How to Sell Licensing Rights: Everything You Need to Know
While you want to find someone who will license your invention, you also want to be sure that your rights to your invention are protected.3 min read
2. Steps to Licensing
3. Selling a Patent
Updated November 2, 2020:
Several steps are involved in how to sell licensing rights. While you want to find someone who will license your invention, you also want to be sure that your rights to your invention are protected. Fortunately, if you're careful about selling licensing rights, you should be able to make money from your invention.
Background to Licensing
The goal of the majority of inventors is to make a profit from their ideas, and licensing is the best way to achieve this goal. With licensing, you will get paid while someone else takes the effort to manufacture your product and bring it to market. When you allow someone else to produce and sell your invention in exchange for money, you are giving them a license. Basically, a license is a type of contract with two parties, the licensor and the licensee.
The payment that you receive for licensing your invention can take many forms. If you request a royalty, for example, it means you'll receive a percentage of every sale of your invention. In some cases, you will receive a one-time payment known as a buyout.
The biggest drawback to licensing your invention is that you will lose some control of your idea. In addition, while you will get paid for licensing your invention, the money that you receive will likely be a lot less than what you could earn if you manufactured and sold your invention yourself. Licensing, however, does provide several benefits, including:
- Less work
- Less investment
- Lower risk
If you're the type of person who doesn't mind taking risks and has the ability to work very hard, then you may want to try to bring your invention to market yourself instead of selling licensing rights.
Steps to Licensing
If you're interested in licensing an invention, you must first make sure that your idea is fully developed. Most companies will not pay for an underdeveloped idea, so if you want to license an invention, you need to be certain that it is fully realized. You should also make sure that you've secured some type of IP protection for your invention. If you have not secured legal protections such as a patent or copyright, companies will be reluctant to license your invention.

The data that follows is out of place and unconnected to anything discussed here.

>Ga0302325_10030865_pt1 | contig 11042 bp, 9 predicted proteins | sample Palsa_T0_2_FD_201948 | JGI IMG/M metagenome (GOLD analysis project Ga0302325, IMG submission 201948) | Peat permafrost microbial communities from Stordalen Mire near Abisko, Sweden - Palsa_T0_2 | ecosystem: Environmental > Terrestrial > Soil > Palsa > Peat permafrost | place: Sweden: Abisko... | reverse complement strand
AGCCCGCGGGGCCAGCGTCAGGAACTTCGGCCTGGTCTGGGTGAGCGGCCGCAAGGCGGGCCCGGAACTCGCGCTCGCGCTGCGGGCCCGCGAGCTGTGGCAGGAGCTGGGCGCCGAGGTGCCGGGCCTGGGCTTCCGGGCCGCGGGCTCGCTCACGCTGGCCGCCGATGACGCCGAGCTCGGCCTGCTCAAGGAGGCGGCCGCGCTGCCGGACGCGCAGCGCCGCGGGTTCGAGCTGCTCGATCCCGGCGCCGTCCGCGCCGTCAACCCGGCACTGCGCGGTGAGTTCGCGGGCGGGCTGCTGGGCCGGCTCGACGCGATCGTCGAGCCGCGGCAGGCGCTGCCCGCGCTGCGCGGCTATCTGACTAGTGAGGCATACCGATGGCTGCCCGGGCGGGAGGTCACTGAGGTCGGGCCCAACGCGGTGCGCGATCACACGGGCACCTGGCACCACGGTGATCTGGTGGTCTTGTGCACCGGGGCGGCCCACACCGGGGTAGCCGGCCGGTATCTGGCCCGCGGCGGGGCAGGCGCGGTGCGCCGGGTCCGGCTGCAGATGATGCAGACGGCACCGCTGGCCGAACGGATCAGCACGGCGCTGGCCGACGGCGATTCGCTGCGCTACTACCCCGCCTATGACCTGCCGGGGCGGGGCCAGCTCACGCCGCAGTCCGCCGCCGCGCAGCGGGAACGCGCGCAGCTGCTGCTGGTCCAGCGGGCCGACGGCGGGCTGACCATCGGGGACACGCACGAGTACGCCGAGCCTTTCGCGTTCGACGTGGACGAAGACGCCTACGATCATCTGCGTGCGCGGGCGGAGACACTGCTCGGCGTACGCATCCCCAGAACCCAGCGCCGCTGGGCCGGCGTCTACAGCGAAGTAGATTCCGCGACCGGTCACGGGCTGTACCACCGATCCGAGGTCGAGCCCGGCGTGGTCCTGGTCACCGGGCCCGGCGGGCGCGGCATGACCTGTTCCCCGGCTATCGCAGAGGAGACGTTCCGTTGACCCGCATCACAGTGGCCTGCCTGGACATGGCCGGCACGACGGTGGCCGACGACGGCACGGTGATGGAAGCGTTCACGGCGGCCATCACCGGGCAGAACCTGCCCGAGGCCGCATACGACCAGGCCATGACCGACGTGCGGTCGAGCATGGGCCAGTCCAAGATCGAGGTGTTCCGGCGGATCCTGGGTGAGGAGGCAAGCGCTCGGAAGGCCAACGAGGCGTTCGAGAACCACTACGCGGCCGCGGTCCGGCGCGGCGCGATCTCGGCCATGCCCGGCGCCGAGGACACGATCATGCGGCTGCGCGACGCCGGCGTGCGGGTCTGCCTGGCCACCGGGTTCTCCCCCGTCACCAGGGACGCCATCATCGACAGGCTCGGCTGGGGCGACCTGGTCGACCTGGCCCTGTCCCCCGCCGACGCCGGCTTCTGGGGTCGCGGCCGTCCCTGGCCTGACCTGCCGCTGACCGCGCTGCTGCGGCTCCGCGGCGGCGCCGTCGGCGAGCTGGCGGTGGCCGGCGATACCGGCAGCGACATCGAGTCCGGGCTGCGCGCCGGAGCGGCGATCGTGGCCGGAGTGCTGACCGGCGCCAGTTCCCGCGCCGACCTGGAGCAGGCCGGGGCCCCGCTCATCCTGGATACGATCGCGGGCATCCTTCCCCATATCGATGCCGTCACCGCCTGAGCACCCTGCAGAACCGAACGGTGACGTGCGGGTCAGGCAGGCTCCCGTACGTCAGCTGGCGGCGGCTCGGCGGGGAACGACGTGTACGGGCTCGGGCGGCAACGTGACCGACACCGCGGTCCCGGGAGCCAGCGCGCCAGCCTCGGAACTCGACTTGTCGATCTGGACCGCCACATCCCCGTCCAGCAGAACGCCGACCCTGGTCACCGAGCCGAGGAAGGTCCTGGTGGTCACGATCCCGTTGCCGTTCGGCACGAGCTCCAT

When you're ready to license your invention, there are seven basic steps that you need to follow:
- Research companies that may be interested in your invention.
- Approach the companies most likely to license your invention.
- Request a confidentiality agreement.
- Get ready to negotiate the license.
- Make a proposal to the company.
- Negotiate with the prospective licensor.
- Sign the licensing agreement.
Selling a Patent
Once you have invented something, it's important that you obtain a patent to protect your rights to your invention. While patents are certainly valuable, owning a patent doesn't generate any money in and of itself. If you want to make money from your invention, you have several different options. As mentioned, you could license rights to your invention to another person. Some inventors, however, instead choose to sell their patent.
When you sell your patent, you are guaranteed to earn at least some money for your invention. Because turning a patented invention into a profitable product is very rare, selling your patent can be a good idea if you're not sure how to go about bringing your invention to market.
Selling a patent is also beneficial because it means you will not have to take on the huge financial burden that is necessary to start a business for the purposes of selling your invention. While there are several advantages to selling your patent, you should be very cautious before you choose this option. If you sell your patent and it turns out that your invention is very profitable, you will not have any rights to these profits, as you will have given up your rights to your invention.
Also, unless you've already made some money from your invention, it's likely that the money you are offered for your patent will be very limited. Companies will not invest large amounts of money in unproven inventions, so you shouldn't expect a big payday from your patent alone. Licensing a patent is by far the better solution, as you will retain ownership of your invention and will profit if your invention becomes extremely popular.
If you still aren't sure how to sell licensing rights, you can post your legal need on UpCounsel's marketplace. UpCounsel accepts only the top 5 percent of lawyers to its site. Lawyers on UpCounsel come from law schools such as Harvard Law and Yale Law and average 14 years of legal experience, including work with or on behalf of companies like Google, Menlo Ventures, and Airbnb.